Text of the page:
Nawshin Dastagir - Presenter Profile

Orchestral Cacophony in the Heart: Targeting the Conductor of Atrial Fibrillation Rhythms

In this article, Nawshin Dastagir describes how her research will support more effective treatment of atrial fibrillation.

About My Research

Colour Histograms
Colour histograms are developed to show how fast each region of the heart is beating and so help surgeons identify the area in need of treatment
Atrial fibrillation (AF) is an irregular heart rhythm caused by abnormal, chaotic electrical impulses in the heart’s upper chambers, the atria. These electrical impulses, which interfere with the heart’s natural pacemaker, fire so rapidly the atria cannot beat with a regular rhythm or squeeze out blood effectively. Instead, they merely quiver while the ventricles, the heart’s lower chambers, beat rapidly. Healthy atria contract 60-80 times per minute, whereas a fibrillating atria quiver at 300-400 times per minute.

One effective treatment for AF is catheter ablation, whereby areas in the atria and/or nearby locations are targeted and ablated (or “burned”). However, results are variable, with a number of patients requiring repeated procedures if AF recurs in the short term. Long term results are even less encouraging. One of the main issues with ablation is the decision on where to ablate for maximum efficacy and safety. Therefore the research is focusing on improving understanding of the precise electrical mechanisms underlying AF and therefore coming up with strategies that would help in minimising the amount of “burning” with ablation and maximizing the improvement.

It is important that information is available to aid ablation decision and strategy either before or during the ablation procedure. It is also important that techniques and technologies to characterize and map candidate locations for ablation are developed up to the stage when they can be implemented in real-time. For this research, initially, we collect signals from AF patient’s heart using a thin flexible wire with small electrodes known as catheter. This unique tool simplifies the electrical phenomena of the heart by collecting more than 3,000 points of electrical data in a single heartbeat. The research analysis then emphasise on signal processing of these electrical signals, with particular interest in identifying the abnormal electrical activation of the heart, especially the atria in AF. For the off-line aspects of the research we use MATLAB programming. To recognise the abnormal electrical activation in AF, the research has used frequency analysis to determine how fast AF conductor forces the heart to beat. This is called the dominant frequency of AF. The locations of dominant frequency in the atria are looked into in multiple time points and colour histograms are developed to show the regions which are beating the fastest or vice versa.

My Research Findings

In the UK, more than 1 million people are affected by a heart rhythm disease. This type of disease can have a severe impact on life quality. It can also lead to death. The expenses for heart rhythm diseases cost the NHS £1 billion each year. Hence, it is very important to have a correct diagnosis and treatment of heart rhythm disease patients.

Although heart rhythm disturbance in AF is not life threatening, there is an increased risk of stroke or heart failure for some patients. AF is present in one of every five cases of stroke, according to the American Heart Association. A study also noted an increased risk for sudden cardiac death in patients with AF. There are medicines to control AF known as anti arrhythmics. They help by restoring the normal heart rhythm or by controlling the rate at which the heart beats. However they might have side effects and also may not respond well to AF. Some patients need to need to undergo catheter ablation to terminate AF where the clinicians destroy the tissue by using energy source such as high frequency radio waves. It is also very important to identify the reasons or methods that are sustaining AF. Therefore this part of research on AF is very important as it contributes to knowledge and progress on AF and also to identify the fastest and safest way to find treatments that would lead to higher success rate in terminating AF.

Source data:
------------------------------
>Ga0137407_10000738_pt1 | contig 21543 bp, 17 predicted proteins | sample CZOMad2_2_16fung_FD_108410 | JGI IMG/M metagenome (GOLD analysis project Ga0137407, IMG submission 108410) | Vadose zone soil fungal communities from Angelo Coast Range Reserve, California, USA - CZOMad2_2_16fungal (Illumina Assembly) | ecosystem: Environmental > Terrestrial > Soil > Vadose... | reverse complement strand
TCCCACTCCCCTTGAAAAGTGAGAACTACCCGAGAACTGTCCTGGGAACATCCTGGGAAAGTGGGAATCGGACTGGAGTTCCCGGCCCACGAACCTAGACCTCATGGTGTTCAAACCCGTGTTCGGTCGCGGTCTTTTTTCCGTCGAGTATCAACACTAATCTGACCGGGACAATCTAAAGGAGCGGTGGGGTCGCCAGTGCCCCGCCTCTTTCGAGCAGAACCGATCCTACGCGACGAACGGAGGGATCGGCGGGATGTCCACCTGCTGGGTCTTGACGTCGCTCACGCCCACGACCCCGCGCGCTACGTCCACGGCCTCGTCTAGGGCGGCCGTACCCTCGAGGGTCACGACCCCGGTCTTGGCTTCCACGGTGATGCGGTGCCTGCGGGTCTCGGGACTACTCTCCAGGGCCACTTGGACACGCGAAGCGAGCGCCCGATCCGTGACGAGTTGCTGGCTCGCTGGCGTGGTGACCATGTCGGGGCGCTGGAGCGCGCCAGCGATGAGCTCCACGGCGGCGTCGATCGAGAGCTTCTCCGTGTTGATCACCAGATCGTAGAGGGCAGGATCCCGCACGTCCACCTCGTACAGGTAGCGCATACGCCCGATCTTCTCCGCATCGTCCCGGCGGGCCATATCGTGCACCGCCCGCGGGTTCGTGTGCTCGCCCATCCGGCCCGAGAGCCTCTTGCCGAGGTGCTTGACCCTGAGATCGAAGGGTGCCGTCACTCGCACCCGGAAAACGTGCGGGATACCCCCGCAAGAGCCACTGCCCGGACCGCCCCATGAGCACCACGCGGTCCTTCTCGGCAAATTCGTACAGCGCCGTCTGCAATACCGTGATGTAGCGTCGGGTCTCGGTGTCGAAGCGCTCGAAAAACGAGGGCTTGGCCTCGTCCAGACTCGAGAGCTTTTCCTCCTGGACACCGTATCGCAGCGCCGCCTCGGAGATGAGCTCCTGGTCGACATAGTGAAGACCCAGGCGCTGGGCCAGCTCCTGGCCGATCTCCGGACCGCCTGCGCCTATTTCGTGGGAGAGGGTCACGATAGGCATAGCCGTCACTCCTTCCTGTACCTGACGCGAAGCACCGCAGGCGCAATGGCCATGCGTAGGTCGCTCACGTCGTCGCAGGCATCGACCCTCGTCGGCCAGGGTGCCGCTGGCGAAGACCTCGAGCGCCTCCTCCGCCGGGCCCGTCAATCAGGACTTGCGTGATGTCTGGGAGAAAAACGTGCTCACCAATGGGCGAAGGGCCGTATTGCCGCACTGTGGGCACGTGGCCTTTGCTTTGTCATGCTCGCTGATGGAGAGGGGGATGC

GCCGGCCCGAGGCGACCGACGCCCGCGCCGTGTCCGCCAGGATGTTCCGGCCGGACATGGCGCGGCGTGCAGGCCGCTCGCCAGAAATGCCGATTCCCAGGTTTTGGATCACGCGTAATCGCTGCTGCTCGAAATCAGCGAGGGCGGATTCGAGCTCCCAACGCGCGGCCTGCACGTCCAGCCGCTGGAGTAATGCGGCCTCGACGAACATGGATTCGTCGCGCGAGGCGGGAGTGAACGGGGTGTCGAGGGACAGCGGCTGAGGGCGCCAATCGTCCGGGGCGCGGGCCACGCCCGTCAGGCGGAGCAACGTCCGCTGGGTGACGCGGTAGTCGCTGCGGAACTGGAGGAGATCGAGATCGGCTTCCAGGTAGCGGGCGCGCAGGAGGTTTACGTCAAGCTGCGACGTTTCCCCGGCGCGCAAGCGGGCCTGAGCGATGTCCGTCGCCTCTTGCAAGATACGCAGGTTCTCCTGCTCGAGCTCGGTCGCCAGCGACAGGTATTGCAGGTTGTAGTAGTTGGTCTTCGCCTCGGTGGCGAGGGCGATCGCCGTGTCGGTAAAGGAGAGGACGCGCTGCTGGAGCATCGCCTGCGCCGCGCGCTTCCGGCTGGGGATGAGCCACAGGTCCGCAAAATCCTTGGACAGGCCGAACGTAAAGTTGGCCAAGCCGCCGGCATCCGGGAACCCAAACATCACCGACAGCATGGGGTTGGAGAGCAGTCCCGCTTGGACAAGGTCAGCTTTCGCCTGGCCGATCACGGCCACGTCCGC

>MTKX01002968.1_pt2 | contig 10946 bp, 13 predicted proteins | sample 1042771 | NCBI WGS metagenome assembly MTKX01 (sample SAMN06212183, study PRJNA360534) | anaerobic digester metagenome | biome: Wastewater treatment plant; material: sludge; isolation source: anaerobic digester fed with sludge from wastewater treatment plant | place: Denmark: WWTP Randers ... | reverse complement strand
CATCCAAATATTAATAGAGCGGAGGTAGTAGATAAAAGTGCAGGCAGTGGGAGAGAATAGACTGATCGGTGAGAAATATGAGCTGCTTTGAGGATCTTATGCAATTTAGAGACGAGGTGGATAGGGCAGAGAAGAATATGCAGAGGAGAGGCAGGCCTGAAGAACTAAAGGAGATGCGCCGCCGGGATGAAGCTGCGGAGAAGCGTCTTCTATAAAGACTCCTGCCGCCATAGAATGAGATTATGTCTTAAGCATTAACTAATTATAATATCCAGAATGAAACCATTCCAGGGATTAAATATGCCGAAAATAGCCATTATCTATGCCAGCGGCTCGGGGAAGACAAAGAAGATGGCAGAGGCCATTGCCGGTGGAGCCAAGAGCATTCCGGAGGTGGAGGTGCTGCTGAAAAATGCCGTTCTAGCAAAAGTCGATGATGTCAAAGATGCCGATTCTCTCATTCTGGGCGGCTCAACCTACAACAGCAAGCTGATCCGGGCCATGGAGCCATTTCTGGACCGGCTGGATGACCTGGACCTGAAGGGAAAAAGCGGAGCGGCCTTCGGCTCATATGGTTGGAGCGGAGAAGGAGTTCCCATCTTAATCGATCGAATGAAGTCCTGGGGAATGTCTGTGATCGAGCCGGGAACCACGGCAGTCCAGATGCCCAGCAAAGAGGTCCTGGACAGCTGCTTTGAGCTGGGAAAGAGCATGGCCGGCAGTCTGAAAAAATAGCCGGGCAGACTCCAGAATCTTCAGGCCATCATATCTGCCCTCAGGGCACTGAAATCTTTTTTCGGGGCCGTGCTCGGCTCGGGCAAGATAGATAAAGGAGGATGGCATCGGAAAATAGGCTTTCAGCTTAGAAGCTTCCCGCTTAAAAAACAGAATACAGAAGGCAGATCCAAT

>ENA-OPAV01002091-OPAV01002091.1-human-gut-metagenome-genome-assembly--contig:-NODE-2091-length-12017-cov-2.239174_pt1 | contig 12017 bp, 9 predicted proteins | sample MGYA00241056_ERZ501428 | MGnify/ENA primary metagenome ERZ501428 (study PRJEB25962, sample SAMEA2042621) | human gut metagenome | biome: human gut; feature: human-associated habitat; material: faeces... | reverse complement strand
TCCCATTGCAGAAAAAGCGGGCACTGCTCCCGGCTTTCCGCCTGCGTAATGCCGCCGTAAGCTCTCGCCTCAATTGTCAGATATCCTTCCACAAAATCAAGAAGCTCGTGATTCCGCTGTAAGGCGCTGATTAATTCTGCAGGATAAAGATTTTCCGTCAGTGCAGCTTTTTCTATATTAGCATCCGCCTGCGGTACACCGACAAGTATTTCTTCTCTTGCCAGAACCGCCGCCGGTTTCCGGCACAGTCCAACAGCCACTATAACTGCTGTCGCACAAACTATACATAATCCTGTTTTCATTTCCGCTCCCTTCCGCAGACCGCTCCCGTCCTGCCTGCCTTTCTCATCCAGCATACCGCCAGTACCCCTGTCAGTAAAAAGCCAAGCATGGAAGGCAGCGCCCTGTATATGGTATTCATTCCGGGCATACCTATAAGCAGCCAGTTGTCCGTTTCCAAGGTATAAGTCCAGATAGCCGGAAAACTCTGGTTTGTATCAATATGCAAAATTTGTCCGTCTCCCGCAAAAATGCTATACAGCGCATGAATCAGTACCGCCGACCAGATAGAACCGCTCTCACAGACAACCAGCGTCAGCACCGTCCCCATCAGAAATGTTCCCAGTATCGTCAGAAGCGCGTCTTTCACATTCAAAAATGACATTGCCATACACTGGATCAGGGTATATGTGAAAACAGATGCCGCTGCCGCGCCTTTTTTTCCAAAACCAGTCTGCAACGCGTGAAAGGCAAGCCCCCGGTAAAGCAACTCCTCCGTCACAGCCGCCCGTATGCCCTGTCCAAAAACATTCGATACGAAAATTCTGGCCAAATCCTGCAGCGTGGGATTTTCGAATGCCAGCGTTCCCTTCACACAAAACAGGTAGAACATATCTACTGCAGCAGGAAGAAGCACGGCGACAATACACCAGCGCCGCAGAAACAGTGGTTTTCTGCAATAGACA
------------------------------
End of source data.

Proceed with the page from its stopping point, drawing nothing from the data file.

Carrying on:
So far the results of this research show clinicians the best areas to perform their ablation and removing the AF conductor. This research is expected to improve the success of current AF treatment while reducing the risk of patients to lose healthy heart regions and also to reduce the chances of having stroke. The research is also combining the different parameters to identify AF and also finding their relationships in order to develop an effective ablation strategy.

Therefore the main goals of this research are to understanding the electrophysiology mechanisms of the heart muscles during AF and also to help with its treatment by providing the an idea and technique that will help the clinicians to identify and remove the arrhythmia "triggers" causing the heart to fibrillate, and thus maintain normal a heart rhythm of the patients.

About Nawshin Dastagir

NawNawshin Dastagir - PhD Student at the University of Leicester (2015)shin Dastagir is a research student working towards completion of her doctoral degree in the Department of Cardiovascular Sciences. Nawshin is supervised by Professor G Andre Ng and Dr Fernando S Schlindwein.

Nawshin will present her work at the Festival of Postgraduate Research 6 July 2015 - see Nawshin's Festival poster.

The Festival is open to all members of the University community and the public - book your place here.

Contact Nawshin

Department of Cardiovascular Sciences

University of Leicester

University Road

LEICESTER

LE1 7RH

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